Avian influenza (AI)
Avian influenza (AI) is a viral infection that affects food-producing birds, pet birds and wild birds. The Canadian Food Inspection Agency (CFIA) has confirmed the presence of AI in British Columbia. Check for recent detections on CFIA’s website.
On this page:
- What is avian influenza?
- Reinforcing flock biosecurity
- Recognizing the signs of avian influenza
- Reporting sick or dead birds
- General orders
- Infected premises and movement restrictions
- Disposal of avian influenza infected waste
- Health and wellness
There are two classifications of AI viruses based on the severity of the illness caused in birds:
- Low pathogenic avian influenza (LPAI). Typically causes little or no signs of illness in infected birds.
- Highly pathogenic avian influenza (HPAI). Causes severe illness and death in birds.
HPAI and certain LPAI viruses are considered to be notifiable avian influenza, which is a reportable disease under the Health of Animals Act. All cases must be reported to the CFIA.
AI can be transmitted from bird to bird through secretions and feces, and indirectly through human movement, contaminated feed, water, and equipment. Preparedness measures help bird owners take preventative steps to protect their flock and prepare in the event of an AI outbreak.
Familiarize yourself with flock health best practices
Resources are available to help you prevent and detect disease.
Attend an information session
Small flock owners can learn how to protect your birds, recognize the signs of AI and how to report.
- No public information sessions are scheduled at this time. To request a virtual session in your area or with your organization, please reach out via email to PAHB@gov.bc.ca.
Small flock communications study
All Small Flock Owners are encouraged to take part in the Small Flock Communications Study being lead by Dr. Cassandra Andrew, Veterinarian, UBC Graduate Student. The study is being conducted by the University of British Columbia, Simon Fraser University, and the BC and Yukon Governments.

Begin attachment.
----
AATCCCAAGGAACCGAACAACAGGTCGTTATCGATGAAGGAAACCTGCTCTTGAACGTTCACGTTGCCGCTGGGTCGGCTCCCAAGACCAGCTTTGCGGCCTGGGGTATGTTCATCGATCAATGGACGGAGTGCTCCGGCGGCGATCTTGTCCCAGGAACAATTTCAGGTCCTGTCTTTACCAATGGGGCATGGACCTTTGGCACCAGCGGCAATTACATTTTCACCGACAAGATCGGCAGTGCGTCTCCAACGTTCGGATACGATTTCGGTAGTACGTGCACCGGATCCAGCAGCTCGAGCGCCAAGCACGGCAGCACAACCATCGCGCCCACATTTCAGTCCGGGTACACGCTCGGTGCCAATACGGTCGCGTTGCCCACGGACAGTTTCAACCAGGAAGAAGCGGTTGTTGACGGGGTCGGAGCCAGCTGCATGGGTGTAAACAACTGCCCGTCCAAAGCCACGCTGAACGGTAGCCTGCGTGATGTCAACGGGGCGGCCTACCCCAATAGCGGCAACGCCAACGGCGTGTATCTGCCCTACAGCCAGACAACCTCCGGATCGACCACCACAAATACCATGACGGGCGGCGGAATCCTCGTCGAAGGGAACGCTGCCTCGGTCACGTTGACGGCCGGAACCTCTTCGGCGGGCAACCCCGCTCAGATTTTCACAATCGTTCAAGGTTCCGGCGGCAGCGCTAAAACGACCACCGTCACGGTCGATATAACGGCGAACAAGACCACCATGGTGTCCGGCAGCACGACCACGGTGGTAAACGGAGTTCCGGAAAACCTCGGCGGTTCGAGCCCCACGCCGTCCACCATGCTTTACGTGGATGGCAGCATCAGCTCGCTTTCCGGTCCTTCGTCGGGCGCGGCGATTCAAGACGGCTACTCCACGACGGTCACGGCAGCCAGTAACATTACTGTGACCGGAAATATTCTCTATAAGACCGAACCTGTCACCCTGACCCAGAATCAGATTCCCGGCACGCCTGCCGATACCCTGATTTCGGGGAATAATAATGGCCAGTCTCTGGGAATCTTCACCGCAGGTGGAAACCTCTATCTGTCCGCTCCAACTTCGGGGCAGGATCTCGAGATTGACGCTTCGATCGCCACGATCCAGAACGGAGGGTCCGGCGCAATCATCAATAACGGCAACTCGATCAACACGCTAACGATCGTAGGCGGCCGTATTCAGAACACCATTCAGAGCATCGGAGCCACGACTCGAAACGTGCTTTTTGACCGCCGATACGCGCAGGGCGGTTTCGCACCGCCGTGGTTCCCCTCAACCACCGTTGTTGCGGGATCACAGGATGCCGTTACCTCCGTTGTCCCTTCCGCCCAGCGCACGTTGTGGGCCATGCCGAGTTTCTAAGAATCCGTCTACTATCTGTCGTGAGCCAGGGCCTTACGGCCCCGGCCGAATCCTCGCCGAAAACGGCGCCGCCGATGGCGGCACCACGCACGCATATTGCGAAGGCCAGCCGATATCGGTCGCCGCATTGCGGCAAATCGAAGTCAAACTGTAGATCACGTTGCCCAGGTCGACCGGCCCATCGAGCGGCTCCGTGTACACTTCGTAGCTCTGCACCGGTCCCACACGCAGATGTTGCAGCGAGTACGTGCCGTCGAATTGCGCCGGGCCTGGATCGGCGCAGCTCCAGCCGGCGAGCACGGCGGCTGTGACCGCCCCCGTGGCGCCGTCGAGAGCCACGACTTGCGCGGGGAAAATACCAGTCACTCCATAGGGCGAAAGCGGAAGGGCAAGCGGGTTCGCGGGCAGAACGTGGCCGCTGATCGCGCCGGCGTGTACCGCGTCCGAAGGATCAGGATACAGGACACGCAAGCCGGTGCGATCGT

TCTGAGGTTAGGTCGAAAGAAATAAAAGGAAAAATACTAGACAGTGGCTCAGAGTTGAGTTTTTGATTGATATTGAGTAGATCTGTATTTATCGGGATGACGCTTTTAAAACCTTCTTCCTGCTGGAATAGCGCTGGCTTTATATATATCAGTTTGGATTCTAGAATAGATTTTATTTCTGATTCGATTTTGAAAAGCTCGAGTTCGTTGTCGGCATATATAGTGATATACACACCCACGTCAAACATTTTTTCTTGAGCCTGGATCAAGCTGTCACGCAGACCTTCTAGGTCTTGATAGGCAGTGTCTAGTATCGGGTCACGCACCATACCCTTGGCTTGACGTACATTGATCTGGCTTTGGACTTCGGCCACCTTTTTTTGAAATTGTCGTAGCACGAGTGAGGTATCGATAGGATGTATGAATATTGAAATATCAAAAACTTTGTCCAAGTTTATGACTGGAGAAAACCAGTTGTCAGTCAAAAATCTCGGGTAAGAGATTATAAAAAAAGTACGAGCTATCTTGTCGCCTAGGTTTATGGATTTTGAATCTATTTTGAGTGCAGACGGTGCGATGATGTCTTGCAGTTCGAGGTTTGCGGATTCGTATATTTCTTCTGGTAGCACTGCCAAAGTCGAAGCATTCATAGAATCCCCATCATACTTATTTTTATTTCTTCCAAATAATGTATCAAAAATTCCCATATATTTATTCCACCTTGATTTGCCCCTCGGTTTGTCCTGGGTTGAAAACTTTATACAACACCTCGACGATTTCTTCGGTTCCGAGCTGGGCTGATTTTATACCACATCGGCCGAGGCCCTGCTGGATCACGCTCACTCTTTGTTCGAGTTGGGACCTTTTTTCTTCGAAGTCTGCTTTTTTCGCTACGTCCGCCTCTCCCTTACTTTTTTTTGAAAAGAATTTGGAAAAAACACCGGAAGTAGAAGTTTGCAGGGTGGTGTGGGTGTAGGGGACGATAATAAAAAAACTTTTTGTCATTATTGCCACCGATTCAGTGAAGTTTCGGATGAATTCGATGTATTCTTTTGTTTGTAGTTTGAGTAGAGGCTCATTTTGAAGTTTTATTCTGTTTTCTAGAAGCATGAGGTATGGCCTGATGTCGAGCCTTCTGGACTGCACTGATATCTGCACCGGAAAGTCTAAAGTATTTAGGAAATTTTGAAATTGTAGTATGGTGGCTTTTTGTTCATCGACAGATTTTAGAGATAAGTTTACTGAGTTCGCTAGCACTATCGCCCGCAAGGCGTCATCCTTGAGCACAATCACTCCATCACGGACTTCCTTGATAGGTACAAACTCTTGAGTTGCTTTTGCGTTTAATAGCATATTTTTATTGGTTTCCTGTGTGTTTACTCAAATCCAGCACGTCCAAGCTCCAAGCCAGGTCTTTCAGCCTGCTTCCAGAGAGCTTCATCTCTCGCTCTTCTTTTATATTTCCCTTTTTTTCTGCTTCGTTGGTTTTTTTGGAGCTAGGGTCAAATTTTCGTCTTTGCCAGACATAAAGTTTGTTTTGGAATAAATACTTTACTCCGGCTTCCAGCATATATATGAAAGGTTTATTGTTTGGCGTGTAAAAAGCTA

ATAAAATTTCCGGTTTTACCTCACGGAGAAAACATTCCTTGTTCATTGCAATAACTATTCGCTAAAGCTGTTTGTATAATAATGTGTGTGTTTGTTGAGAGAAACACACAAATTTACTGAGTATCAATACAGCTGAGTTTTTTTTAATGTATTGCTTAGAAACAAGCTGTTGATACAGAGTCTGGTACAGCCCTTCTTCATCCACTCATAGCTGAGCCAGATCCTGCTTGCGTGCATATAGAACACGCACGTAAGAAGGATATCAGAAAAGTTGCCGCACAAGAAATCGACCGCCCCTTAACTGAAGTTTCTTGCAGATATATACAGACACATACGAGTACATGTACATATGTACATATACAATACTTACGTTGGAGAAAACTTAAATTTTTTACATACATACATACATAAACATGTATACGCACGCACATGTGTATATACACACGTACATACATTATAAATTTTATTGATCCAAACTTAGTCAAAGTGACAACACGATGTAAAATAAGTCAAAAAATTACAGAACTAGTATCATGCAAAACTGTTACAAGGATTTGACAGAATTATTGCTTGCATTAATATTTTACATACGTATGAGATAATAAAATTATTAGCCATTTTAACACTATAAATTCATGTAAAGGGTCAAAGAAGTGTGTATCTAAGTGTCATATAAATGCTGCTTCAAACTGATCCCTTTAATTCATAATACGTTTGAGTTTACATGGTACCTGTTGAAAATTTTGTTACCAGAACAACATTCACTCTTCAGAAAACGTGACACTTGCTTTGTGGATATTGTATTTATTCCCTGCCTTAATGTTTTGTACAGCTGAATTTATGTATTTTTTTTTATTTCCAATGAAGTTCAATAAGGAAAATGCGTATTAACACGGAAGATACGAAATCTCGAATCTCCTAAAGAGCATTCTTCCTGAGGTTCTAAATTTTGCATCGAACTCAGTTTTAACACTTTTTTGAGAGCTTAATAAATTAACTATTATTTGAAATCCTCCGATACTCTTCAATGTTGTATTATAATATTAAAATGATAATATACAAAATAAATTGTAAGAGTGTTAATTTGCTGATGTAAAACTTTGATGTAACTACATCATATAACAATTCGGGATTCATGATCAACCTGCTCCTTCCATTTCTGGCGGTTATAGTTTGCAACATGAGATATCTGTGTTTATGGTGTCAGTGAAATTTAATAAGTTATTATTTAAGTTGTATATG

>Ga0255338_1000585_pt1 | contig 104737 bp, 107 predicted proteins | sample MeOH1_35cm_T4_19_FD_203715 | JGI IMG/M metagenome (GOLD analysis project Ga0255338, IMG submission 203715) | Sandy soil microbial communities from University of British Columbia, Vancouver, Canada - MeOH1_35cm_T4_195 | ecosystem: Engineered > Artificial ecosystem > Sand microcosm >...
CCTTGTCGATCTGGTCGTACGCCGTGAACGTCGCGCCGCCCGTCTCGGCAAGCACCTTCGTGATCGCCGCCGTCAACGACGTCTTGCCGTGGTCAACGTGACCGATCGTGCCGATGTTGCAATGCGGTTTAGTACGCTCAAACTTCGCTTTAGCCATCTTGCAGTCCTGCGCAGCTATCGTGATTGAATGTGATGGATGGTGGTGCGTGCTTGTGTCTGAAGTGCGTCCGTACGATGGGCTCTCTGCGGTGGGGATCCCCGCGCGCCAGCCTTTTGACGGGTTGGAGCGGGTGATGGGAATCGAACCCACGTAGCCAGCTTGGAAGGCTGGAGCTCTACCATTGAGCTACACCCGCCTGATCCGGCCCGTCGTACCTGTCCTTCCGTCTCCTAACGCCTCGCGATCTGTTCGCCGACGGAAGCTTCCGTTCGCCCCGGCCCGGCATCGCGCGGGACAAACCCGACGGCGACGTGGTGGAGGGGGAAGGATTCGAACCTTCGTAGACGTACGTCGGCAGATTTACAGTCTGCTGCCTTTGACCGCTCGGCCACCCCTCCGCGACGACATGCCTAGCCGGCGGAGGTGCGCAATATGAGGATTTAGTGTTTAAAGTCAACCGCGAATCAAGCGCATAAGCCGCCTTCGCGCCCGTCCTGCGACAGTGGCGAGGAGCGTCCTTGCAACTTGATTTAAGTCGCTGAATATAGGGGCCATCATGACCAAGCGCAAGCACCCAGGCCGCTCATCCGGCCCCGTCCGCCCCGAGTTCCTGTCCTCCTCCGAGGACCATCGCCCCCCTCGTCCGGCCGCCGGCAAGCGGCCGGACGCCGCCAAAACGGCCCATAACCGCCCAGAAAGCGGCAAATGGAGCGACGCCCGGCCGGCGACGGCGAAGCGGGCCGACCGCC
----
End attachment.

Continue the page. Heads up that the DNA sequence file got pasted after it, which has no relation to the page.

Dr. Andrew is partnering with us to learn more about small flock owners and how they can be supported to prevent avian influenza in their flocks. Participation is voluntary. Through the survey, you can also sign up to participate in a 30-60 minute phone/Zoom interview.
Guidance on maintaining backyard bird feeders
Environment Canada offers guidance on feeding wild birds in your backyard. Keep domestic birds safe by following their use and care tips for bird feeders and baths. Be aware that wild birds are the main source of AI.
Set-up Premises Identification
Premises Identification (ID) information is used to plan for and manage emergencies affecting livestock. The Premises ID program improves the ministry's ability to:
- notify animal owners
- contain pest and animal disease outbreaks
- respond to natural disasters like floods or fires
B.C. poultry and livestock owners and commingling site operators must register. There is no cost to take part in the program. Learn more about Premises ID or register your premises.
The most important sign of AI is a sudden, unexplained increase in flock mortality. Some or all of the following clinical signs are also evident in infected birds:
- a drop in production of eggs, many of which are soft-shelled or shell-less
- hemorrhages on the hock
- high and sudden mortality rate
- quietness and extreme depression
- swelling of the skin under the eyes
- wattles and combs become swollen and congested
If you suspect birds you own have avian influenza:
- Call your veterinarian
- Contact your nearest Canadian Food Inspection Agency (CFIA) Animal Health office
- Call the BC Animal Health Centre at 1-800-661-9903
Bird owners are legally responsible to notify authorities of serious bird diseases such as bird flu. Do not take sick birds off the property.
For all other inquiries, contact AgriServiceBC at 1-888-221-7141.
Commercial chicken and turkey to remain indoors
Effective October 20, 2023, the Chief Veterinarian has issued General Order AIV 2023-03 (PDF, 246 KB).
All persons responsible for chickens and turkeys in operations regulated by one of the following:
- the BC Broiler Hatching Egg Commission;
- the BC Chicken Marketing Board;
- the BC Egg Marketing Board;
- the BC Turkey Marketing Board; (each a “Board or Commission”)
and who hold quota from their relevant Marketing Board or Commission are subject to this Order.
All live Poultry kept by the persons subject to this order must be maintained indoors unless this order is otherwise modified by the further order of an inspector.
For certainty, the above required action does not limit the sales, transportation or slaughter of Poultry, or the disposal of Poultry carcasses.
Commingling with conditions is allowed for birds maintained in areas other than the Lower Mainland; commingling is not permitted in the Lower Mainland
The following classes of persons are subject to this order: